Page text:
1) Holi is known as the “Festival of Colors”
Falling on the purnima (full-moon day) of Phalguna (the last month of the Hindu lunar calendar that occurs sometime between late February and the middle of March), Holi is a Hindu spring festival that is often referred to as the “Festival of Colors,” as it is best known for the throwing of colored powders and water.
Though Holi originated in India, where it is recognized as a national holiday, its vibrant and joyous mood has made it incredibly popular outside of the country. Thus it’s celebrated throughout the world by people of all nationalities, religions, and backgrounds.
Legends connected to the origin of Holi vary, and while some Hindu communities prefer one story over the other, the messages of goodness, renewal, and love are always the same.
2) Holi commemorates the day Holika failed to kill Prahlad
One of the more popular stories related to Holi centers around the evil king Hiranyakashipu and his demonic sister Holika.
Having terrorized and conquered the entire universe, Hiranyakashipu believed himself to be all-powerful, and expected everyone to worship him as if he were God.
His five-year-old son Prahlad, however, was a great devotee of Vishnu — someone Hiranyakashipu felt particular disdain towards for having killed his brother Hiranyaksha. When Hiranyakashipu thus discovered his own son not only worshipped Vishnu, but was openly glorifying him to his schoolmates, he became enraged.
Unable to curb Prahlad’s devotion to Vishnu, Hiranyakashipu decided to have the boy killed. Despite trying various ways to end Prahlad’s life, Hiranyakashipu failed. The prince came out of every deadly situation completely unharmed. Frustrated, Hiranyakashipu eventually asked his sister Holika, who had a special power that prevented her from being hurt by agni (fire), to bring Prahlad into a fire pit with her, where he would hopefully burn to ashes.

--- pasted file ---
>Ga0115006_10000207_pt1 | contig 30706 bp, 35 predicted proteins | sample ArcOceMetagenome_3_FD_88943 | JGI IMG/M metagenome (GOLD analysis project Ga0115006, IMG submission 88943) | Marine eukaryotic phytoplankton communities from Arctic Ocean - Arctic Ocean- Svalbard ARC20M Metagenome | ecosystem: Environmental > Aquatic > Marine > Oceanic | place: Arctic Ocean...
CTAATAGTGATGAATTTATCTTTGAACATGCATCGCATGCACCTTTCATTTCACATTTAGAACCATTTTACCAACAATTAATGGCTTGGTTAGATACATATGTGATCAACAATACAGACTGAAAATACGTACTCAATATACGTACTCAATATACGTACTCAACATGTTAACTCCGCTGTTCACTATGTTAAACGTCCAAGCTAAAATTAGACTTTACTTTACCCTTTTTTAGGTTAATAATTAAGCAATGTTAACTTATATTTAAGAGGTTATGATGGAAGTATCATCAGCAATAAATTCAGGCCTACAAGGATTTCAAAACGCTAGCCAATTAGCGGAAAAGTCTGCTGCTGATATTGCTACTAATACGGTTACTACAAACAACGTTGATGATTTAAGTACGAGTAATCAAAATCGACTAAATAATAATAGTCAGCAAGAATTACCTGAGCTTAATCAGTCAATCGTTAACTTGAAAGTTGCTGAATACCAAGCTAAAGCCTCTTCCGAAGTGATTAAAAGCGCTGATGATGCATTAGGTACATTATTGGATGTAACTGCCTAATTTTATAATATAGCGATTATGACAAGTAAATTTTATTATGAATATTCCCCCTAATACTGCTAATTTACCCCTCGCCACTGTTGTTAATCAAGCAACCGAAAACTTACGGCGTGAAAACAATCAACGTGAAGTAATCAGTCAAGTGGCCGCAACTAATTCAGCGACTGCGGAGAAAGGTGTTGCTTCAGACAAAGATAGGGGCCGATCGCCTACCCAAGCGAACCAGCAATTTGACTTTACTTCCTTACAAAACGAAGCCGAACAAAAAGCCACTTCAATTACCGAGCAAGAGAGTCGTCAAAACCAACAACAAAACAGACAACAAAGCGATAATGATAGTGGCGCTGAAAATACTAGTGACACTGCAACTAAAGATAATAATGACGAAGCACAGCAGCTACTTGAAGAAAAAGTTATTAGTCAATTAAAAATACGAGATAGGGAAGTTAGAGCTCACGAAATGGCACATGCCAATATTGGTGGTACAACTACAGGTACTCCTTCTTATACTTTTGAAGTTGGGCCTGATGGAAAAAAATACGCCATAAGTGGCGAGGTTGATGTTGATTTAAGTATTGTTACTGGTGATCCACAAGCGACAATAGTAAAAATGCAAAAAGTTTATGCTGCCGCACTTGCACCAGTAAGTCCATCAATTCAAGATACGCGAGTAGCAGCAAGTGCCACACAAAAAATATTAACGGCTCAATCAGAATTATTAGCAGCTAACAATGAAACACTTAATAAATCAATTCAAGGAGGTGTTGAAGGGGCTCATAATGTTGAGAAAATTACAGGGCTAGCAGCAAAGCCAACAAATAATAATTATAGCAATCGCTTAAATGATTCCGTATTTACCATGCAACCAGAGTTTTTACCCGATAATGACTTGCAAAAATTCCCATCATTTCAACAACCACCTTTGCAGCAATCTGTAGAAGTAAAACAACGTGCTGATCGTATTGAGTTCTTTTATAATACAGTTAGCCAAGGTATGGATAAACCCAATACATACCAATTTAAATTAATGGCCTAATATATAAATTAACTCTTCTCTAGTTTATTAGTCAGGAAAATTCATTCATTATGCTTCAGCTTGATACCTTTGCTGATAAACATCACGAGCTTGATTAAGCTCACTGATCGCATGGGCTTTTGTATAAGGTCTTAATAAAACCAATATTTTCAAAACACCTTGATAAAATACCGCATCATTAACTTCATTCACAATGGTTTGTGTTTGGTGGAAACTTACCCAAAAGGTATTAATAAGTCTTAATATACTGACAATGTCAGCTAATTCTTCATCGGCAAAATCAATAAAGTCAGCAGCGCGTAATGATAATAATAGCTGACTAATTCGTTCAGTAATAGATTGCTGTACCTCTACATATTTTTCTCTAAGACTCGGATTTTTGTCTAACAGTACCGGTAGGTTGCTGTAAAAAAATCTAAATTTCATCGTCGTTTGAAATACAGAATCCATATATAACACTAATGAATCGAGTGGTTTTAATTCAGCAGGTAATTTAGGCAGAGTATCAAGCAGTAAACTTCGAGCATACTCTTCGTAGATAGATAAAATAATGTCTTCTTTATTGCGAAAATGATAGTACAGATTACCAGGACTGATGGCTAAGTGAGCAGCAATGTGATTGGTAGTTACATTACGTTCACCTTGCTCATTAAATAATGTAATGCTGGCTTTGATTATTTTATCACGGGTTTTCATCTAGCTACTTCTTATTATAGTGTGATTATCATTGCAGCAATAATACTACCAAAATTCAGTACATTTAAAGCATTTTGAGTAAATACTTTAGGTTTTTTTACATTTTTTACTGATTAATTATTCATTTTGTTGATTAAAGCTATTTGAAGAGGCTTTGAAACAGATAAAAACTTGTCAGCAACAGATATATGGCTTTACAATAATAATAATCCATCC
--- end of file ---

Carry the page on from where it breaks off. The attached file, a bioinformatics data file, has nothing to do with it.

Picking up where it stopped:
Fully surrendered to Vishnu, Prahlad fearlessly entered the fire. Vishnu, who is not only known as the protector of the universe but also the protector of his devotees, shielded Prahlad from harm and reversed Holika’s power so that she burned instead.
Besides being a reminder of the power of good over evil, the story of Prahlad teaches us the potent strength imbued in those who remain humble, kind, and tolerant throughout the many negative situations life inevitably presents.
3) Holi honors the love between Radha and Krishna
Another popular story connected to Holi involves Krishna when he was a boy growing up in the village of Vrindavan.
One day Krishna asked his mother why he was so dark-skinned, while Radha (the local beauty and his dearest friend), along with his other friends, were so fair. His mother jokingly responded by saying if he threw different colors on Radha’s face, he could change her complexion to whatever color he liked.
Being a mischievous prankster who liked to lovingly tease and taunt those who lived in the village, Krishna took his mother’s advice and began drenching Radha and her friends with water and various colors. As more of the young villagers joined in on the fun, the activity became a regular pastime through which Radha and Krishna could playfully express their love for one another.